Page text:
The Hyper-Kamiokande (Hyper-K) experiment is the next generation flagship experiment for the study of neutrino oscillations, nucleon decays, and astrophysical neutrinos. It is one of the 27 large projects selected by the Japanese Science Council. The Hyper-K collaboration currently consists of institutes from 13 countries in 3 different continents. The detector is a third generation underground water Cherenkov (WC) detector situated in Kamioka, Japan. It consists of a 1 million tonne water target which is about 20 times larger than that of the existing Super-Kamiokande (Super-K) detector. It will serve as the far detector for a long baseline neutrino oscillation experiment (previously called T2HK) planned for the upgraded J-PARC beam. It will also serve as a detector capable of observing proton decays, atmospheric neutrinos, and neutrinos from astronomical origins enabling measurements that far exceed the current world best measurements. Hyper-K has a sensitivity to the mass hierarchy through the atmospheric neutrino measurements and will be able to make a definitive measurement.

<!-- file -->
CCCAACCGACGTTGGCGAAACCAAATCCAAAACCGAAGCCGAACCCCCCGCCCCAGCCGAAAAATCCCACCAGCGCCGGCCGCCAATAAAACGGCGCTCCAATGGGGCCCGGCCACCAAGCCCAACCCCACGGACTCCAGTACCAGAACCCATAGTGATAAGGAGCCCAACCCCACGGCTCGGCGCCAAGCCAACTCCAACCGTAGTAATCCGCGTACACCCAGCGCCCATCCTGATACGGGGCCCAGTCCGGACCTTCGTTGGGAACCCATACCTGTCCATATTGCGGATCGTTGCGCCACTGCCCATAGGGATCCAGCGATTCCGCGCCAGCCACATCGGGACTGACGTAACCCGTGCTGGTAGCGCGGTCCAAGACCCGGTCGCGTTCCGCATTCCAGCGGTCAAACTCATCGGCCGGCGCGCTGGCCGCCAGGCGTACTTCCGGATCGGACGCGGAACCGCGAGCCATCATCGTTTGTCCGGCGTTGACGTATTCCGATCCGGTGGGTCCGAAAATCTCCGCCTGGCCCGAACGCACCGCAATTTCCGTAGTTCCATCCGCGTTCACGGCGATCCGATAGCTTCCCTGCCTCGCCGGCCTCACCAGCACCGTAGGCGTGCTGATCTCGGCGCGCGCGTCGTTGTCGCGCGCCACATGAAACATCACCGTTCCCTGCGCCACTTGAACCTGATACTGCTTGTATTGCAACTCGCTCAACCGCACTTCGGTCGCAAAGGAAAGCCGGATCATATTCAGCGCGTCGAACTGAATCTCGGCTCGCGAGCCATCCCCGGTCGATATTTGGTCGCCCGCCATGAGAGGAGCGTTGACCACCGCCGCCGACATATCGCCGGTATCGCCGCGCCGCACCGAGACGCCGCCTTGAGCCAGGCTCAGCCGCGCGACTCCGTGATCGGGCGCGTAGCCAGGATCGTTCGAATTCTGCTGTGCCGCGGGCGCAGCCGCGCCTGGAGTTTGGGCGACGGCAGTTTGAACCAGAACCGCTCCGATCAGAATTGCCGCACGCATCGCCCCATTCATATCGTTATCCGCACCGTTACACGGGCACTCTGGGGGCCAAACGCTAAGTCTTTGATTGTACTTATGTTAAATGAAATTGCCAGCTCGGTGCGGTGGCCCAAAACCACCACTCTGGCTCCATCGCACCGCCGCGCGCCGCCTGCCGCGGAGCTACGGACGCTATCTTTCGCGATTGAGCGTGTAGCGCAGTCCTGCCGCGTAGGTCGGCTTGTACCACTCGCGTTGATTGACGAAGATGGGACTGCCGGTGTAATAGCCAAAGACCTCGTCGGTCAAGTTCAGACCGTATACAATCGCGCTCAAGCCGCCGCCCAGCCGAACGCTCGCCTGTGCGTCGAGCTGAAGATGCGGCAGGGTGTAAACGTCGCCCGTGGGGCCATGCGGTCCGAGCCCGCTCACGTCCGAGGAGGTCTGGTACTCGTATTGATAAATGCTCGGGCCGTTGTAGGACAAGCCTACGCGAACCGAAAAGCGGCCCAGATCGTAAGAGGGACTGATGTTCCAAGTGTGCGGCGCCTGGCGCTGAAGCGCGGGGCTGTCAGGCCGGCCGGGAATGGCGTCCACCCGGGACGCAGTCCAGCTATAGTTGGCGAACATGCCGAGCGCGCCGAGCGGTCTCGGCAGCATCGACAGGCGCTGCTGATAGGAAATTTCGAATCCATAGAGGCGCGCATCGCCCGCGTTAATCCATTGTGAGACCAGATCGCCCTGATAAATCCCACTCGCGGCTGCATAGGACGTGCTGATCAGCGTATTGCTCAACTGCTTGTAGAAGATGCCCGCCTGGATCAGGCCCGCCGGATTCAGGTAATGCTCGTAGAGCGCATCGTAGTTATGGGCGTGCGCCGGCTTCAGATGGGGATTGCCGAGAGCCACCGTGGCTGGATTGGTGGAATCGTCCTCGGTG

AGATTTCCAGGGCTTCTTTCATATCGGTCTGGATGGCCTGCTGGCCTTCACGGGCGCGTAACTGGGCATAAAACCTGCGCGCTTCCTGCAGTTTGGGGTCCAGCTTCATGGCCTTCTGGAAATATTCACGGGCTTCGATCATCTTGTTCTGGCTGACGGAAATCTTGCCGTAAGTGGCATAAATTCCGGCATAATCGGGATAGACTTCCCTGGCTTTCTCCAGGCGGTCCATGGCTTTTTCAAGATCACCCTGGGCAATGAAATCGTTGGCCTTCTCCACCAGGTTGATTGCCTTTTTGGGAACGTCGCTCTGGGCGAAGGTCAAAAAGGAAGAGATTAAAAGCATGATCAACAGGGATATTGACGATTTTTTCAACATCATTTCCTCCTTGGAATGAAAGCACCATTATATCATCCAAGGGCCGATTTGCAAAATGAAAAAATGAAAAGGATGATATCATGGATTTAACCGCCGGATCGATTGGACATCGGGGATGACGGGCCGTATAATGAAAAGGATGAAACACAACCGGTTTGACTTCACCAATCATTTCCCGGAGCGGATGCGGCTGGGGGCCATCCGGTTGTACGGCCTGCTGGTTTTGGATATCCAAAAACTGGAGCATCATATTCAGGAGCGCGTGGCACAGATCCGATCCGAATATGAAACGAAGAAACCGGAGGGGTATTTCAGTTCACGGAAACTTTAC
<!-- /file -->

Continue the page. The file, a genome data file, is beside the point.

Hyper-Kamiokande in the UK
The HyperK-UK consortium consists of the Universities of Edinburgh, Imperial College, Lancaster, Liverpool, Oxford, Queen Mary, Royal Holloway, Sheffield and Warwick together with RAL. The intended UK contributions to Hyper-K include:
- sensitivity studies and software infrastructure;
- detector R&D;
- a gadolinium-loaded water Cherenkov near detector, TITUS;
- an improved DAQ system;
- development of a calibration system;
- secondary beamline R&D.
These build directly on the UK's contribution to the T2K experiment and will give the UK a high profile in Hyper-K.
The Sheffield group is contributing primarily to calibration, software infrastructure, and sensitivity studies.